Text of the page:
The Program[edit | edit source]
New Threat Upgrade (NTU) was a United States Navy program to improve the capability of ships equipped with Terrier and Tartar anti-aircraft systems. USS Mahan (DDG-42) was selected to install and test the Terrier New Threat Upgrade (NTU) Combat System with the improved Standard Missile Two Block II (Extended Range). Testing lasted from October 1981- March 1985. This New Threat Upgrade system made USS MAHAN the most capable AAW ship afloat. New Threat Upgrade allowed the full use of newer Standard missiles (SM-2) and improved the interoperability of the radar and computer systems aboard the ships. The system allows the ships to which it was fitted to time share illumination radars for multiple missile interceptions in a manner similar to the Aegis Combat System. Some sources indicate that NTU ships were superior in some respects to Aegis ships of the same era, particularly in the area of user interface. They were inferior in that they could not deal with a saturation missile attack as well as Aegis vessels. The lower levels of funding available to the USN after the Cold War lead to most of the NTU ships being retired early, because of high cost of operation compared to newer vessels. As a result, the United States Navy no longer fields any NTU capable ships and most newly constructed ships have the Aegis weapon system.
Modifications to Existing Ships[edit | edit source]
The New Threat Upgrade to the Leahy class included massive remodeling of the ship from food service space rehabilitation to a main propulsion system overhaul. Entire systems were removed and replaced, for example the AN/SPS-40 air-search radar was replaced with the AN/SPS-49 air-search radar. The upgrade was also quite expensive and the ships modified didn't serve much longer after the modification. For example, USS Gridley (CG-21) received NTU in 1991 at a cost of $55 million but was decommissioned in early 1994.
End of the Cold War[edit | edit source]
The Cold War ended shortly after the expensive New Threat Upgrade occurred and all ships that received the upgrades were decommissioned within six years of their upgrade. The USS Texas (CGN-39) was decommissioned during the upgrade.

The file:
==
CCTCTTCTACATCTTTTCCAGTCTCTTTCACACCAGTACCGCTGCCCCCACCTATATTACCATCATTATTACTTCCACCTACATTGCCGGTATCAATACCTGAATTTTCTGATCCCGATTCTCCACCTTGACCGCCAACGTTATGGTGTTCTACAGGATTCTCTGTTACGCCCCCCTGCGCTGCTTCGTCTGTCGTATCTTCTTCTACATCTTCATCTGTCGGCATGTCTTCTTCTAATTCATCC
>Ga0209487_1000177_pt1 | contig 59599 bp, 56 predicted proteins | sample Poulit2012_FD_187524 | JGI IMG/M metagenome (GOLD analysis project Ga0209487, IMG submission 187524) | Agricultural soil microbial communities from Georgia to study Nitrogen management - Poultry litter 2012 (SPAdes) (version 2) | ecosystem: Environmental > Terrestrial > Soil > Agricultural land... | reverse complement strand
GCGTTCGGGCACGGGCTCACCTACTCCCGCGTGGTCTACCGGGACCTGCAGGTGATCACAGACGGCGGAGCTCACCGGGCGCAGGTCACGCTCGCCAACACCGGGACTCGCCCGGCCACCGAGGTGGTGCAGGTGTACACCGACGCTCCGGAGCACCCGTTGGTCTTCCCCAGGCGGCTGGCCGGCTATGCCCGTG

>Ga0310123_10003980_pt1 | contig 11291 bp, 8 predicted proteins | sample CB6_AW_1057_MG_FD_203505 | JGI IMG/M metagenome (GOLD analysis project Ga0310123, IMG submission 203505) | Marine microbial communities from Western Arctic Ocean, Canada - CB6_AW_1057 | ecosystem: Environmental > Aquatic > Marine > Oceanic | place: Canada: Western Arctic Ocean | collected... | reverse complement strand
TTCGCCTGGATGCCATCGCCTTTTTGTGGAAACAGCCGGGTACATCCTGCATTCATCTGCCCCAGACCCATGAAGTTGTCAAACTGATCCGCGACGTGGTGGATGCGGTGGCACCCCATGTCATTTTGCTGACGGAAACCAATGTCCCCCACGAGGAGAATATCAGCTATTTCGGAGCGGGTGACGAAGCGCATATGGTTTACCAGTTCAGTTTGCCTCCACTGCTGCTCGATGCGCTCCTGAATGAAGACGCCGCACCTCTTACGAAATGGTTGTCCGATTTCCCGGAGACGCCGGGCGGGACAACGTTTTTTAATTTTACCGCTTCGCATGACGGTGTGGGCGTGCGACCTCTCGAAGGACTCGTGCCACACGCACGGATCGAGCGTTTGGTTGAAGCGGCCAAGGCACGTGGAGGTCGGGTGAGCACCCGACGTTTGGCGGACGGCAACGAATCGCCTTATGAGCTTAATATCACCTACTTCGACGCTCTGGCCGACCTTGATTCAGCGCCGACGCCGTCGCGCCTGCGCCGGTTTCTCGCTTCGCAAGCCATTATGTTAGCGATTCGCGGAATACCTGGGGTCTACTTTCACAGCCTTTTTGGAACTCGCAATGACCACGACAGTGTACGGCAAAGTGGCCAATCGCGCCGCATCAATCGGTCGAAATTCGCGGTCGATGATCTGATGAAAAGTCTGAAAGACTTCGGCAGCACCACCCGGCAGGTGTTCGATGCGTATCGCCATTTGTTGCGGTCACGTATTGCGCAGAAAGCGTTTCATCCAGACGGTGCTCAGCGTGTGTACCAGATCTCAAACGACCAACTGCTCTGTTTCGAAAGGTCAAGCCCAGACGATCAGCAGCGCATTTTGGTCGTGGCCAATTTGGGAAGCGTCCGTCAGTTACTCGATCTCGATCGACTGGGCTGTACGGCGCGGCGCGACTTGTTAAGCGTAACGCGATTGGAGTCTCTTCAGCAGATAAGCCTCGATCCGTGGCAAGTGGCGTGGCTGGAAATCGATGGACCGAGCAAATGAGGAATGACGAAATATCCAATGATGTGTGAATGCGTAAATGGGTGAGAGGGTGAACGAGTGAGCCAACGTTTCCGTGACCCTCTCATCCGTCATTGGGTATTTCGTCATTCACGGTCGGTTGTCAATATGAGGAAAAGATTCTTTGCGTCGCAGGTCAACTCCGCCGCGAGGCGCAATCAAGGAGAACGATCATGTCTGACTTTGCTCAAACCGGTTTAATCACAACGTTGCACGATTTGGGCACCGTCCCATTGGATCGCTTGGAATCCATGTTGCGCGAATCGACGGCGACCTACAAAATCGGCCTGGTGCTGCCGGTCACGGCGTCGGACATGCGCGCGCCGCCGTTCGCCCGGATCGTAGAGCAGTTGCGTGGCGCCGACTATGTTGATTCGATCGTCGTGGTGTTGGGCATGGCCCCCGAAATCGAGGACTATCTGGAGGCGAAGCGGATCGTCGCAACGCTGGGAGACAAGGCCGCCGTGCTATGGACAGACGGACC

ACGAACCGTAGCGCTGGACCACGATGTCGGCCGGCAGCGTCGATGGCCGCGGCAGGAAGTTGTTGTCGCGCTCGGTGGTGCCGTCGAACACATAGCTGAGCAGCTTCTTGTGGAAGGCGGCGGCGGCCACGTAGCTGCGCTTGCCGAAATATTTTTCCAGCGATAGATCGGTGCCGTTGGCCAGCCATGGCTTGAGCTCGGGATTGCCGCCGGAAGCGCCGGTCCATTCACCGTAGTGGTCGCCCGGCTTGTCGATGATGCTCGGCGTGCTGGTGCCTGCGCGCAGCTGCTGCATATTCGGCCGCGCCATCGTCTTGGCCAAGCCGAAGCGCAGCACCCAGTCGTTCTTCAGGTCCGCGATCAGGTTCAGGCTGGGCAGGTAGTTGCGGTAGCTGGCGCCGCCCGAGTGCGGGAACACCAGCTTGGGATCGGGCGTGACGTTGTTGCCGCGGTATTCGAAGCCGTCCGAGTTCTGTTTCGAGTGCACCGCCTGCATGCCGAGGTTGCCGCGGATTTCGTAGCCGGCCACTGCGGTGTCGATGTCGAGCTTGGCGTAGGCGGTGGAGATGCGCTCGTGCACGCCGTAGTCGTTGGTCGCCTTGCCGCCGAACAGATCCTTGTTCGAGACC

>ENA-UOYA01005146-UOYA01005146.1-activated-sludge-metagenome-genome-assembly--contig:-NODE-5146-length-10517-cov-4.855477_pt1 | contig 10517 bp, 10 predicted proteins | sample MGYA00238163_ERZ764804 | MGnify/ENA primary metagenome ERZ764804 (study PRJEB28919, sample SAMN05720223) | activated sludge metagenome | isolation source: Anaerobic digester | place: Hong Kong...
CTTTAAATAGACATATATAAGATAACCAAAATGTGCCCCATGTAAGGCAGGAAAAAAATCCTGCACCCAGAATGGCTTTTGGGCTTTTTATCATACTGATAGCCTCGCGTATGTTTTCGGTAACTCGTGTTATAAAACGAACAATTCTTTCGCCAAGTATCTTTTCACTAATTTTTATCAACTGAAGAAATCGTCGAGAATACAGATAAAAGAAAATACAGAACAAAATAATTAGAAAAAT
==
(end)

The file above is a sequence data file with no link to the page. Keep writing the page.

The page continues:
KDX-II Class[edit | edit source]
The Navy of the Republic of Korea uses a NTU derived system for its Chungmugong Yi Sunshin class destroyers.
NTU systems[edit | edit source]
- AN/SPS-49(V)5 - A 2D Air Search Radar (Bearing and range)
- AN/SPS-48E - A 3D Air Search Radar (Bearing, range and height)
- AN/SYS-2(V)1 Integrated Automatic Detection and Tracking System (IADTS)
- (A)CDS - (Advanced) Combat Direction System
- WDS Mk 14 - Weapons Direction System
- Mk 74 Tartar and Mk 76 Terrier Fire Control Systems (AN/SPG-55B radar for Terrier ships and AN/SPG-51 for Tartar)
- AN/SYR-1 Communications Tracking Set, used for SM-2 missile downlink
- Mk 10 twin-arm manual launcher, Mk 13 single-arm automated launcher and Mk 26 twin-arm, automated missile launchers
- RESS - Radar Environmental Simulator System
NTU ships[edit | edit source]
These classes had some of their units modified with the New Threat Upgrade.
- Belknap class cruiser
- California class cruiser
- Charles F. Adams class destroyer - Planned to be upgraded, but cancelled.
- Farragut class destroyer (1958) - Planned, but only USS Mahan (DDG-42) was upgraded as a test platform in 1982.
- Kidd class destroyer
- Leahy class cruiser - All upgraded in the late-1980s and decommissioned by 1995.
- Virginia class cruiser
See also[edit | edit source]
References[edit | edit source]
|This page uses Creative Commons Licensed content from Wikipedia (view authors).|